Thank you for sharing!

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Caroline

I woke up and just googled ‘Dealing with anxiety’ this article is amazing and I was running late for work but decided to finish reading when i get to work. I have to say this is amazing. It gives us hope when we get to know that whatever hardships we are experiencing we are not alone. Thank you.

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Gill

I suffer horrendously from pre holiday anxiety every year and analyse everything about it. Feeling guilty about stressing about something ‘stupid’ makes it worse. I came across your article and it just clicked. I have stopped questioning and fighting it and feel human again! Thank you so much!

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Neal

Thanks for the article. I’ve been dealing with anxiety my whole life but I always thought it was normal and everyone thought this way, its only been this last year (im in my 30`s) where ive been able to put a name to it, realise its not normal and actually talk to people about it.
Its do debilitating, as an example I can do a job in the house and the next thing I know im imagining im going to cause someone an injury with the work ive done no matter how small or insignificant the job was. Everything I do seems to bring about an ultimate worse case scenario in my head and as yet, the worst has never happened!
The worst part of it all is I can spend several days imagining this worst case scenario and when it passes, those days are gone and ive missed so many things happening in my life because I wasn’t present mentally, I was on auto pilot.
There are even times where my anxiety has cause me to make rash decisions which has actually brought the very thing I feared happening into reality, had I thought and made decisions with a clear mind the bad things wouldn’t have happened!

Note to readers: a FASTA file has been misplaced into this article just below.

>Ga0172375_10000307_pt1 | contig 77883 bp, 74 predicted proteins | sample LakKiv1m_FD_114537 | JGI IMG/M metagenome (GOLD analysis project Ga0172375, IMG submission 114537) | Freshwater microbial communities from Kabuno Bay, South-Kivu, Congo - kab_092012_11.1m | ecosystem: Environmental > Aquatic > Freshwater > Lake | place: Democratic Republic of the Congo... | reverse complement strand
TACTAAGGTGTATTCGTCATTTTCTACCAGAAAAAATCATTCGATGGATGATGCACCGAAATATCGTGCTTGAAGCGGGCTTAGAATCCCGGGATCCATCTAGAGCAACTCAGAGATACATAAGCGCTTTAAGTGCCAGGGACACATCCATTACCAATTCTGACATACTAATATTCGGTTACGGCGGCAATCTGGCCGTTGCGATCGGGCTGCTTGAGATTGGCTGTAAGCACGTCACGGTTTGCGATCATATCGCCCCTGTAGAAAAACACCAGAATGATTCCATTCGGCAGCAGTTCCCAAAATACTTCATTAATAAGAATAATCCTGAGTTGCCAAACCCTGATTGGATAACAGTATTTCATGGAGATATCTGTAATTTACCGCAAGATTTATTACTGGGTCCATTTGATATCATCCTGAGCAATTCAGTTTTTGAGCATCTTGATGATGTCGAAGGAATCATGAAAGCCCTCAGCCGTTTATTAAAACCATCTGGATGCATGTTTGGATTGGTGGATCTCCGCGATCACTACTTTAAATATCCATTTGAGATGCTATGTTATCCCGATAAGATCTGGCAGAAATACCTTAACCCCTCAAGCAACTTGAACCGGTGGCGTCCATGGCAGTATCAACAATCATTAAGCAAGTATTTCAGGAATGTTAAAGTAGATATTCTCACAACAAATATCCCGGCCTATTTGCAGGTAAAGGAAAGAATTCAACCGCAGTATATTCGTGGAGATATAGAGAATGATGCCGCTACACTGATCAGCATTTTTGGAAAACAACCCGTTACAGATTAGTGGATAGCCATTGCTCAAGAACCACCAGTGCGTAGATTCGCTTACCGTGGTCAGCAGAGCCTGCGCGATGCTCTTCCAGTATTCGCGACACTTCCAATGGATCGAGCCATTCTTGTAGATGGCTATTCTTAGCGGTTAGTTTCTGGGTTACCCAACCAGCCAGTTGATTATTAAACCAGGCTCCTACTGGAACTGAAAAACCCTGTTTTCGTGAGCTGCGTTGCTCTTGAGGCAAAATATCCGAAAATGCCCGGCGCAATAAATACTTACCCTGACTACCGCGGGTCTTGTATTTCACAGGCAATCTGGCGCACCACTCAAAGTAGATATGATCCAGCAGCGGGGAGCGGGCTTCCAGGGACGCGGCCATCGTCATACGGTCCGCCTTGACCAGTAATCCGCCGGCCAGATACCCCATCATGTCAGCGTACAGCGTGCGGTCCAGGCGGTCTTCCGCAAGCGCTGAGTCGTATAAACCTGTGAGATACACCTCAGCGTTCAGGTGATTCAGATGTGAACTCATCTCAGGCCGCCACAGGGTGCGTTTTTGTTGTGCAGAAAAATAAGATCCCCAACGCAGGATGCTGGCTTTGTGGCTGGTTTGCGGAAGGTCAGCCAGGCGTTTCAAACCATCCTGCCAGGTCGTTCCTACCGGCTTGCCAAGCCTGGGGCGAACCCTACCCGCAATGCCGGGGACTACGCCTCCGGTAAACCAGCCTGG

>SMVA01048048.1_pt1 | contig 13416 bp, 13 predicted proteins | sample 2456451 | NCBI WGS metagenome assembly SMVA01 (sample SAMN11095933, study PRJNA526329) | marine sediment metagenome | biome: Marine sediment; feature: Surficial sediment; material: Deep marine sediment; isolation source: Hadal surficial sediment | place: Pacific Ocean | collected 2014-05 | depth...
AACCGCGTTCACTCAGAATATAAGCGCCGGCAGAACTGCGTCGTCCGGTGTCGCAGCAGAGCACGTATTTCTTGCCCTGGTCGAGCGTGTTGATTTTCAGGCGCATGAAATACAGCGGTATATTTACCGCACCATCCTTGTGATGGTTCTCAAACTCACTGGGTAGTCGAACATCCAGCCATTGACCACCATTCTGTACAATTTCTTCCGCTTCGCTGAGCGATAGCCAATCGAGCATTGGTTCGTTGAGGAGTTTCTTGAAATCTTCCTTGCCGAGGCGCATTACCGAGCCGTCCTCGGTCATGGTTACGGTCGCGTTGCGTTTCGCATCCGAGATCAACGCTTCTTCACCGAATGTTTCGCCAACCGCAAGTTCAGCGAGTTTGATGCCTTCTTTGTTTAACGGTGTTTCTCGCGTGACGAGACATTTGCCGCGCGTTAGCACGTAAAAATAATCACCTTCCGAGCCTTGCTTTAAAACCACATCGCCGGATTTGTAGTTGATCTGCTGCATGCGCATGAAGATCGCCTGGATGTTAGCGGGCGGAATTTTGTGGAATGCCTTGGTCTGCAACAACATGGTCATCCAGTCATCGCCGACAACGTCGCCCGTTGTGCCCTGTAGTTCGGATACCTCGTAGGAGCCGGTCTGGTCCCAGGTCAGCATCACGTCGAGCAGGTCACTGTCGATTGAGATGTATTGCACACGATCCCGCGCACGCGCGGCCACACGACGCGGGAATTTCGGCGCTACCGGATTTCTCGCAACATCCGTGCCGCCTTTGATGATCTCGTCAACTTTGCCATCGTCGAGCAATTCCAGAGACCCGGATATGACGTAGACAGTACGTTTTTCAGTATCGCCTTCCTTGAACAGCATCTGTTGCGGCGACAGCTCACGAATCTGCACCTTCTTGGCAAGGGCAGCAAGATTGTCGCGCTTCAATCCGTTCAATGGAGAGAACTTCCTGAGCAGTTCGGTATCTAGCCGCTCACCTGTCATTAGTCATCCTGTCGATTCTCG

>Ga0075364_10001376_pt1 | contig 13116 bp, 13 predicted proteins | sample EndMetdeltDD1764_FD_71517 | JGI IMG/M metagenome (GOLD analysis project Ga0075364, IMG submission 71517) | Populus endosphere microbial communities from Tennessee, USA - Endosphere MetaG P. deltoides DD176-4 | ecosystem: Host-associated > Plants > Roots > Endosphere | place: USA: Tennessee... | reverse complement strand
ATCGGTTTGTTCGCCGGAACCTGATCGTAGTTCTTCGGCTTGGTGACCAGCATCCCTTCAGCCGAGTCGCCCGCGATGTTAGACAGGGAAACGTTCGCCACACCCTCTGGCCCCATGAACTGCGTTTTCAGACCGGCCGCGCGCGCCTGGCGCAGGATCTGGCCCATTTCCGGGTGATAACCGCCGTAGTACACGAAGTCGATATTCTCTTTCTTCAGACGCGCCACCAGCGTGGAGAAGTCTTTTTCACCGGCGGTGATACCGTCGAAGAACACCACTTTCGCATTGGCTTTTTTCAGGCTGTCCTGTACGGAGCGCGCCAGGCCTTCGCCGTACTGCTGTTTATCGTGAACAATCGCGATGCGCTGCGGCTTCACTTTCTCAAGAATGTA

Its good to read that im not alone and ill be trying these techniques, so thanks for sharing!

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Karen - Hey Sigmund

Neal you are so not alone! There are so many people who struggle with anxiety – you would be amazed! I hope the strategies are able to help you to find more calm and give you what you need to feel more settled and make decisions that are more life-giving for you.

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Pj

Thank you for the article…

I went through college and got a great job. I have an amazing girlfriend and am doing okay. Last year someone stole our car, that was when I really started to feel anxious about things. A few months ago our rent payment didn’t go through because of an error in the system, we were sent an eviction notice with only 3 days notice. We fixed it right away and didn’t have any problem actually paying the rent and also didn’t get evicted. Nonetheless the experience shook me, the thought of being out on the street so suddenly for something small. I also worry because my parents are getting older, approaching their late 60s and I can’t stand to think of them losing their physical and mental health. Then their are so many others to worry about. I’m not sure if anxiety is even what this is, but I am constantly worrying about things going wrong. This article provided some eye opening information to me. So thank you for that, hopefully it will help. I think you have probably helped many people out, and that is an amazing and absolutely great thing!

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Karen - Hey Sigmund

It sounds like a frightening experience you went through. It’s understandable that it would have left you shaken. I’m pleased you found the article and hope it’s able to bring you some comfort and ease your worries moving forward.

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Erica

I am dealing with anxiety attacks a lot. I am in stage 5 kidney failure. I had a severe anxiety attack at dialysis on Saturday. I didn’t wat to tell the nurses because I am afraid they will think I am crazy. I am ashamed of myself and that makes my anxiety worse. I feel so embarrassed and ashamed.

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Karen - Hey Sigmund

Erica I promise you – the nurses will NOT think you’re crazy. Anxiety is so common. The nurses would be very familiar with anxiety. There is absolutely nothing wrong with your mind – it’s into protective mode (which is what anxiety is) and this is so completely understandable given your circumstances. I understand you feel embarrassed and ashamed – it sounds as though this is a very unfamiliar experience for you – but please know how alone you aren’t with this. So many people experience anxiety and it has nothing at all to do with strength, character or courage. You are going through something difficult and you are doing hard things – of course the potential will be there for you to be anxious about it. Please speak to the nurses – they’ll understand, they really will.

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Bianca

What an inspiring article, I am dealing with anxiety now but I know these encouraging words will help me get through the hard times.!1